There’ll be a time in one’s investing timeline, when there’s no need to hedge. As of now, there is a need to hedge, seeing the uncertainty around us. This does not mean, under any circumstances, that you go around picking up your Gold for hedging at these rates. A hedge is best picked up cheap. Curretly, Gold is 2 or maybe 3 multiplied by cheap.

So, if Gold is your hedge of choice, this is not the time to pick it up. There is absolutely no margin of safety at these levels.

Once you’ve picked up your hedge cheaply, you can turn it into a double whammy and sell it really expensively. That option will always be with you.

You also have the option of not buying your hedge, whatever hedge it might be, if you don’t get a cheap enough price.

Exercise your options. Mrs. Market gives you lots of freedom till you act. Once you do act, you have to bear the consequences, whatever they are.

Don’ be in a hurry to act, especially if you are an investor. For the investor, the entry is of prime importance. Entry is the investor’s singular weapon.

And please, for heaven’s sake, treat Gold as a hedge. In good economic times, it’s going right back where it came from. The 100 year return on Gold has been 1% per annum compounded.

Whenever one gets into any underlying, one needs to be clear about what one is getting into.

Do you buy your car without doing the appropriate due diligence? No, right?

By the same right, investing demands proper due diligence too.

Happy First Birthday, Magic Bull !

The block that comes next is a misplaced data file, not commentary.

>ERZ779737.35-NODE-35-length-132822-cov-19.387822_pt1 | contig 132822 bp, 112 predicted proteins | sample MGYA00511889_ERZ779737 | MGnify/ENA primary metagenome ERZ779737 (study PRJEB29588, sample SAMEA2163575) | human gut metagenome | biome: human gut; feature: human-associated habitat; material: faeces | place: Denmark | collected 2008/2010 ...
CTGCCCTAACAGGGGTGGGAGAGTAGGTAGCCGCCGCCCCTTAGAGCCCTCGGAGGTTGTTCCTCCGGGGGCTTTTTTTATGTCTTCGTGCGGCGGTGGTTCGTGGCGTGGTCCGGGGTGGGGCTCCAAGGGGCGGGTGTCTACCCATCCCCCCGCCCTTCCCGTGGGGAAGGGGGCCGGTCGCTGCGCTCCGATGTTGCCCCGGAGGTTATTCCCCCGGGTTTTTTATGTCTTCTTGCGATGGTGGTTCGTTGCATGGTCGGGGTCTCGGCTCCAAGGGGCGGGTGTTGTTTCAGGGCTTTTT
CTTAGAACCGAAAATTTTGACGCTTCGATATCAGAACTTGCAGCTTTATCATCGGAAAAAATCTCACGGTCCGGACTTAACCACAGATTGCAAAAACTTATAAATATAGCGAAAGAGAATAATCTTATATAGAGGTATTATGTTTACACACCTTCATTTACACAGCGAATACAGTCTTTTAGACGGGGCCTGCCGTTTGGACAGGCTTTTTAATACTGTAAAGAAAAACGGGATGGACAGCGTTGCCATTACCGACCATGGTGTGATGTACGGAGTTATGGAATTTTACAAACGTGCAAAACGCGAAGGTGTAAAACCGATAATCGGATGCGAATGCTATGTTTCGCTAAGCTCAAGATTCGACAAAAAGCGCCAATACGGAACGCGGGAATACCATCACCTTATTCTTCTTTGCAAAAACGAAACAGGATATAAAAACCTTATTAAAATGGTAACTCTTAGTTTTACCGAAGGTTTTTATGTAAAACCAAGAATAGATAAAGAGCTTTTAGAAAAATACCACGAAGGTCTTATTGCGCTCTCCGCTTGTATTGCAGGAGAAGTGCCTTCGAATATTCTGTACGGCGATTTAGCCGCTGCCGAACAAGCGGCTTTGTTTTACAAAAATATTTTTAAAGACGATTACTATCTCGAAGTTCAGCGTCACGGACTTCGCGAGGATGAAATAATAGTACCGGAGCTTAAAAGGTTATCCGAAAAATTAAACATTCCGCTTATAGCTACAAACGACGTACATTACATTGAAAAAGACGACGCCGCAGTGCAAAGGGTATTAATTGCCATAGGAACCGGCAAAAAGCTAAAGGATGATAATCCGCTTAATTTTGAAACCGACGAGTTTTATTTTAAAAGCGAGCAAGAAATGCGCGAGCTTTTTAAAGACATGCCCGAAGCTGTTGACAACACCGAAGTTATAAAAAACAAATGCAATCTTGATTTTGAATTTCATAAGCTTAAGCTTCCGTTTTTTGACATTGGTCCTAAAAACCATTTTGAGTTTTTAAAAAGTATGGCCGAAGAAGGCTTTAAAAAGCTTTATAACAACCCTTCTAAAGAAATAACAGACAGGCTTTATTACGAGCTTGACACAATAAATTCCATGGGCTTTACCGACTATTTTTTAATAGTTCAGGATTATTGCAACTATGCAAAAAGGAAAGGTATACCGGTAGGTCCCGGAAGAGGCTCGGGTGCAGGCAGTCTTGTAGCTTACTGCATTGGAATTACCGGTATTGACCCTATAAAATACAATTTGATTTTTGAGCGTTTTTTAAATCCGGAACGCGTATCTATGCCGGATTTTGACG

It’s been one year!

Writing’s been fun. Didn’t do it for reward, but there’s been a nice reward.

The flow of words through the system clears and solidifies concepts in one’s mind. Writing evolves the human being.

As I’ve said earlier, this blog helps balance my equation with nature. It’s a “give-back”. One has access to so much free stuff in life that one’s life-equation would remain unbalanced if one didn’t give some free-stuff away. That’s not to say that this blog absolves me from any other charitable duties that I consider worthy.

So, we’ve been through a lot. We’ve touched on many aspects of investment and trading. What’s stood out is the psychological angle. The central focus of the blog has been the human being. We’ve really spent a lot of energy analyzing risk-profile and one’s psychological approach to the markets, haven’t we?

All for the good. First up, markets are a psychological game. After that, fundamentals and technicals fine-tune the approach.

Another thing you needed to take away from the journey so far was the singular importance of money-management and the lack of its proper teaching in our society. It’s not taught in school. College teaching about finance is failing. Look around you. Must be the fact that professors lecturing on the subject have no street experience whatsoever, of course with very few exceptions. We’ve established the fact that parents need to first achieve mature money-management standards themselves and then they need to pass these on to their kids.